New NCAR Climate System Model Shows Earth's Surface Temperature to Rise .2 K per Decade
BOULDER -- The earth's mean surface temperature is expected to rise nearly .2 Kelvin (one-third degree Fahrenheit) per decade over the next four decades, according to a new modeling study using the climate system model (CSM-1) developed at the National Center for Atmospheric Research (NCAR). NCAR scientists have just completed 170 years (1870-2040) of their two-century simulation of the earth's climate through 2100. NCAR's Byron Boville presented these results December 9 at the fall meeting of the American Geophysical Union in San Francisco. Other results expected by the end of the year will include climate changes related to precipitation, cloudiness, and basin-scale run-off. NCAR's primary sponsor, the National Science Foundation (NSF), funded the research, with additional computing time provided by the Electric Power Research Institute.
The CSM-1 is a physical climate model employing coupled atmosphere and ocean general-circulation models, a sea-ice model, and a land-biophysics and simple hydrology model. It is one of the few current climate models that maintain a stable surface climate over hundreds of years without the need for artificial corrections.
The climate simulations were driven by observed changes in atmospheric trace-gas concentrations for the period 1870-1990 and two projected trace-gas scenarios for the period 1990-2100. The greenhouse gases included in the model are carbon dioxide, methane, nitrous oxide, and chlorofluorocarbons 11 and 12. Emissions of sulfur dioxide (SO2) resulting from human activity are also included, with projected increases over time. Natural SO2 emissions were assumed to be constant. SO2 is important because it is converted in the atmosphere into sulfate aerosol, which reflects some sunlight back into space and may slow or reverse global warming trends in certain regions.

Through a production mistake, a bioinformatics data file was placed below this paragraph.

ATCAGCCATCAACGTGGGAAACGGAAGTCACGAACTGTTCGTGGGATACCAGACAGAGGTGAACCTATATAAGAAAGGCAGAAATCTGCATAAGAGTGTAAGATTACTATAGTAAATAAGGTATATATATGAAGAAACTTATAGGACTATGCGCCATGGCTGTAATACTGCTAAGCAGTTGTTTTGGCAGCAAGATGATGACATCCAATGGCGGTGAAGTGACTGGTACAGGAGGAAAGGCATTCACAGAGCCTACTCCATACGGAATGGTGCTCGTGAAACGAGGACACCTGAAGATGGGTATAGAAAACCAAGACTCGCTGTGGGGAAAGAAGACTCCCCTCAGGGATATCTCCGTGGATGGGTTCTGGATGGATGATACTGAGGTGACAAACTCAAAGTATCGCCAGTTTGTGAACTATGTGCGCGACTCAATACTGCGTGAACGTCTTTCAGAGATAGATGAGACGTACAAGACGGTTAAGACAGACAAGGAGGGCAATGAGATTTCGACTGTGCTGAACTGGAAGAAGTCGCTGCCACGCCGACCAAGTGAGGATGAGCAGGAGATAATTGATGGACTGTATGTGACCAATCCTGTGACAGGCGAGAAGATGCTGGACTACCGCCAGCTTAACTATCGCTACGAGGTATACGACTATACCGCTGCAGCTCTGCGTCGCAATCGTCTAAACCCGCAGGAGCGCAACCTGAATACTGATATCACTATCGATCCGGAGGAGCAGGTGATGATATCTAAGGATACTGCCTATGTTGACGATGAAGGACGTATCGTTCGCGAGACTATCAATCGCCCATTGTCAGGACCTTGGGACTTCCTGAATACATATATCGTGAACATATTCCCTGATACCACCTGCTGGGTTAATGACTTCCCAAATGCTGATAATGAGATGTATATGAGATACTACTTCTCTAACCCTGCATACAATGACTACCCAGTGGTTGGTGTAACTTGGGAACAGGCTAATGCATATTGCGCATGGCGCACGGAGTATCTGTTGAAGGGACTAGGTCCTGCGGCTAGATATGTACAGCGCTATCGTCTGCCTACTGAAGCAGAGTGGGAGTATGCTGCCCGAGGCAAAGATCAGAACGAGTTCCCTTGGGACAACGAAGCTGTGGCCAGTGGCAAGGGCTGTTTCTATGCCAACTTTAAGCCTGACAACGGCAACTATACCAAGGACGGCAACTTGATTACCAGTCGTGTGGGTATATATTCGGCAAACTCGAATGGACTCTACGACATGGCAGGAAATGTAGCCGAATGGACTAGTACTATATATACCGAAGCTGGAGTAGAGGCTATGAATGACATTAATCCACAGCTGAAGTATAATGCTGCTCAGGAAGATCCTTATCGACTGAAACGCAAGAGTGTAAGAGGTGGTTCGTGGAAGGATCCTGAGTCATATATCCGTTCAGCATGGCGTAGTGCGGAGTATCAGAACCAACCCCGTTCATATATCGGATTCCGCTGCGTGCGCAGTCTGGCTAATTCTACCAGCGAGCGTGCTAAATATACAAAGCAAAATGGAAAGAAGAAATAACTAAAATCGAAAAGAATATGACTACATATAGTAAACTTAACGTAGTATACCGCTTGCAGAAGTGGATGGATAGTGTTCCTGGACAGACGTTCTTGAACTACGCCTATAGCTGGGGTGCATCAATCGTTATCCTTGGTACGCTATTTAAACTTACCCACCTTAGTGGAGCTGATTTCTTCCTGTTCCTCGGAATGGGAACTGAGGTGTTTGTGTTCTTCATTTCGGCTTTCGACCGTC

NCAR is managed by the University Corporation for Atmospheric Research, a consortium of more than 60 universities offering Ph.D.s in atmospheric and related sciences.
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